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Seat or pew
EXEMPTIONS. A homestead not exceeding forty acres, used for agriculture, and a residence, and not included in a town plat, or a city or village, or instead, one-quarter of an acre in a recorded town plat, city, or village occupied and not exceeding five thousand dollars in value. Also, 1. Family Bible. 2. Family pictures or school books. 3. Private library. 4. in church. 5. Right of burial. 6. Wearing apparel, beds, bedsteads, and bedding kept and used in the family, stoves and appurtenances put up and used, cooking utensils and household furniture to the value of two hundred dollars, one gun or other firearm to the value of fifty dollars. 7. Two cows, ten swine, one yoke of oxen, one horse or mule, or, in lieu thereof, a span of horses or mules, ten sheep and the wool therefrom, necessary food for exempt stock for one year, provided or growing, or both, one wagon, cart, or dray, one sleigh, one plow, one drag, and other farm utensils including tackle for the teams, to the value of two hundred dollars. 8. Provisions and fuel for the family for one year. 9. Tools and implements, or stock in trag of a mechani or miner, trader, or other person, used and kept for carrying on business, not exceeding two hundred dollars in value.
Money arising from insurance of exempt property destroyed by fire.
Interest in patents held by the inventor. Sewing-machine. 13. Sword, plate, books, or articles presented by Congress, or legislature of a State. 14. Printing materials and presses to the value of fifteen hundred dollars, but only four hundred dollars is exempt from payment to employes. 15. Earnings of a married person necessary for family support, for three months previous to issuing process, not exceeding sixty dollars per month. 16. Horse, arms, and equipments of a militiaman. 17. Books, maps, and other papers kept or used for the purpose of making abstracts of title to land. The proceeds of policy of insurance on the life of a minor, payable to parents, are exempt as against their creditors, bu not against creditors of the minor.
WYOMING ACTIONS. There is but one form of action at law, which is commenced by filing a petition on which a summons issues.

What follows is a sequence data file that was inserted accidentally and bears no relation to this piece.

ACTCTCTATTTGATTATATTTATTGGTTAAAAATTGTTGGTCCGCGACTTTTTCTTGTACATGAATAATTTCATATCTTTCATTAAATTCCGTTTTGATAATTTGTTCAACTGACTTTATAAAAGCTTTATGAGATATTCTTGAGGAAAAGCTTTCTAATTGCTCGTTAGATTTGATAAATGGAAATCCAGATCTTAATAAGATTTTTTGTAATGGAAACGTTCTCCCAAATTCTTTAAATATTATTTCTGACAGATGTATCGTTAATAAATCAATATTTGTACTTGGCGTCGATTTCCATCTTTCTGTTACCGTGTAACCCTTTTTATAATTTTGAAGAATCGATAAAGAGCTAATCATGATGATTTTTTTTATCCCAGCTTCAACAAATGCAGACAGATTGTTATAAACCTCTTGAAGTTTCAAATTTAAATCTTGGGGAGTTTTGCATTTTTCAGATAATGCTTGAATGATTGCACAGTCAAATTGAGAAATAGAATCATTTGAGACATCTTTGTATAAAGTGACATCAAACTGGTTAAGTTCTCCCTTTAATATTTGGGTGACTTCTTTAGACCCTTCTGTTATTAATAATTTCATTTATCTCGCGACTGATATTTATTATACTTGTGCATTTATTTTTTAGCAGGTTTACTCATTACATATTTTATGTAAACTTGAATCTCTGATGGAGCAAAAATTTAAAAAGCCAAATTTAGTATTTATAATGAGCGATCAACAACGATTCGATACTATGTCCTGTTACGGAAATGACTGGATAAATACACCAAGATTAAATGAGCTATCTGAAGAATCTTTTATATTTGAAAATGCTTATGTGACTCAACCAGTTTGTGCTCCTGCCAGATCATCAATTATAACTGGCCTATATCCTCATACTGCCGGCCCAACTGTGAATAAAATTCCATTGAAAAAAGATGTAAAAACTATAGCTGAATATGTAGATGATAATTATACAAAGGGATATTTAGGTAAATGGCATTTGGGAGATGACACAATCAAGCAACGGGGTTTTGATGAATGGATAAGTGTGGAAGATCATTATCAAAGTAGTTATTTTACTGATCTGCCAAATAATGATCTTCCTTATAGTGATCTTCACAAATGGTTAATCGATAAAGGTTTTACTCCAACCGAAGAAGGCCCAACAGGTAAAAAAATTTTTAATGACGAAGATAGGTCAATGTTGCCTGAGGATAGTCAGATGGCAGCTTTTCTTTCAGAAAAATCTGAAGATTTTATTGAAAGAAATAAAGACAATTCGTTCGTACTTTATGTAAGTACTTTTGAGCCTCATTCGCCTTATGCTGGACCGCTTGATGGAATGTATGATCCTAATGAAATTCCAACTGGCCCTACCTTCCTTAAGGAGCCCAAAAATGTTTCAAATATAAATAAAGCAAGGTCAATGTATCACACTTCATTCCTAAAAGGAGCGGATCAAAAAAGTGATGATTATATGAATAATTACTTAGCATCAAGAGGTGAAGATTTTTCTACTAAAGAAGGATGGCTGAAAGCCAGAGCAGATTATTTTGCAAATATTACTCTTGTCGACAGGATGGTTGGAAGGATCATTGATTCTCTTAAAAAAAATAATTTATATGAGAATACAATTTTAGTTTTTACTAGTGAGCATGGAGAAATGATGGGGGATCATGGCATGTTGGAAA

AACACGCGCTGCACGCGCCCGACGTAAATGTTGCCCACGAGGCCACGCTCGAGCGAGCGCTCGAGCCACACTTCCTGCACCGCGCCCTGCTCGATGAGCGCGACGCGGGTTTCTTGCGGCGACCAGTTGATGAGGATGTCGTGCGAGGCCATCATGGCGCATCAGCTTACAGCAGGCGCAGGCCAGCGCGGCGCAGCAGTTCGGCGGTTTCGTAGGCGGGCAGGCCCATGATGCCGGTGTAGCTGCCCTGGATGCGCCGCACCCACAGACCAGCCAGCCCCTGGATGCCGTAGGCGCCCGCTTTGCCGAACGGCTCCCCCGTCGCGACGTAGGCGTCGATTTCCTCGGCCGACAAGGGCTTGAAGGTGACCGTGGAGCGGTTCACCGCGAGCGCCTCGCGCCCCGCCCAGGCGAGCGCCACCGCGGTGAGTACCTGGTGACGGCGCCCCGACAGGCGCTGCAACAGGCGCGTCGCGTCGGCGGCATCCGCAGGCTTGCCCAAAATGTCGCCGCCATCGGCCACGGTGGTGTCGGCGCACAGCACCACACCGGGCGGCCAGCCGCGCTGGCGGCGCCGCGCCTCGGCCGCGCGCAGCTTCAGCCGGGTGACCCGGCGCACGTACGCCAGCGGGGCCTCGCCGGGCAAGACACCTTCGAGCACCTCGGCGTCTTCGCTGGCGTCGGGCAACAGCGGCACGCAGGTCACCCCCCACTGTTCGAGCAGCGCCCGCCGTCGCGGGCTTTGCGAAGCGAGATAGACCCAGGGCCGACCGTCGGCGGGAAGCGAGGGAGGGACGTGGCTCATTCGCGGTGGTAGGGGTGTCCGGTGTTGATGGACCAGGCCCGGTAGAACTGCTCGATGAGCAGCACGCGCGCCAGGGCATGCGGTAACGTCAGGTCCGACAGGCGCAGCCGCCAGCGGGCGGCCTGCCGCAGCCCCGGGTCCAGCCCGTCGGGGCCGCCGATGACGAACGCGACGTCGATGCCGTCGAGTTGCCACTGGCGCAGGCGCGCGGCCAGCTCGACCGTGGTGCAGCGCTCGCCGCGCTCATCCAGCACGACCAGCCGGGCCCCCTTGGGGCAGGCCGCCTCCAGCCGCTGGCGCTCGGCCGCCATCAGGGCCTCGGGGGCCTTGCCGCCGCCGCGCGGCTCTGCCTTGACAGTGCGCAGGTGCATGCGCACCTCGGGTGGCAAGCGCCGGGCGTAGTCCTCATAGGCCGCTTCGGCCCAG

Arrest. An order of arrest may be obtained on plaintiff's giving security and filing affidavit setting forth the nature and amount of his claim, that it is just, and establishing one or more of the following particulars: 1. That defendant has removed or begun to remove property out of jurisdiction of court with intent to defraud creditors. 2. That he has begun to convert property into money to place it beyond reach of creditors. 3. That he has property or rights of action fraudulently concealed. 4. That he has assigned, removed, or disposed of property to defraud creditors. 5. That he fraudulently contracted debt on which suit is brought. 6. That the money or thing for which recovery is sought was lost by gambling or by bet or wager.
No female can be arrested except for willful injury to person, character, or property. The plaintiff must give security for the costs and damages.
ATTACHMENTS are granted in a civil action for the recovery of money, on plaintiff's giving security and filing an affidavit stating the nature and amount of his claim, that it is just, and the existence of one of the following grounds: 1. That defendant is a foreign corporation or non-resident. 2. Has absconded with intent to defraud creditors. 3. Has left county of residence to avoid service of summons. Conceals himself so that summons cannot be served on him. 5. Is about to remove his property out of the jurisdiction of the court, with intent to defraud creditors. 6.' is about to convert his property into money to place it beyond reach of creditors. 7. Has property or rights of action concealed. 8. Has assigned, removed, or disposed of his property, or is about to do so, to defraud creditors.e Fraudulently contracted debt sued on.
Attachment may issue on claims not yet due, on affidavit showing existence of any of the above grounds from second to ninth inclusive.
GARNISHMENT. When plaintiff makes oath in writing that he believes that any person or corporation named has property of the defendant in his possession, describing the same, and the officer cannot get possession of such property, such person or persons may be summoned as garnishee.
JUDGMENT is a lien on real estate in the county where entered, from the first day of the term at which judgment is entered, except judgments by con-' fession and those rendered at the term action is commenced, which are binding only from the day they are rendered. Unless execution is taken out and levied within one year, the judgment ceases to be a lien as against any other judgment creditor, and unless the execution is taken out within five years, the judgment becomes dormant and the lien expires.
STAY OF EXECUTION is allowed in justices' courts and District Courts on filing bond, for six months.
EXEMPTIONS. Every householder, the head of a family, is entitled to a homestead not exceeding in value fifteen hundred dollars, consisting of a house or lot in a town or city, or a farm of not more than one hundred and sixty acres of land. The wearing apparel of every person is exempt, and the following property owned by any person the head of a family, viz: the family Bible, pictures, and school-books; rights of burial; furniture, bedding, provisions, and such other articles as the debtor may select, not to exceed in all the value of five hundred dollars. The tools, team, and implements, or stock in trade, of a mechanic, miner, or other person, used or kept for the purpose of carrying on his trade or business, not exceeding three hundred dollars; the library, instruments, or implements of any professional man, not exceeding three hundred dollars; half the earnings of debtor within sixty days before levy not exceeding fifty dollars, when necessary for support of family.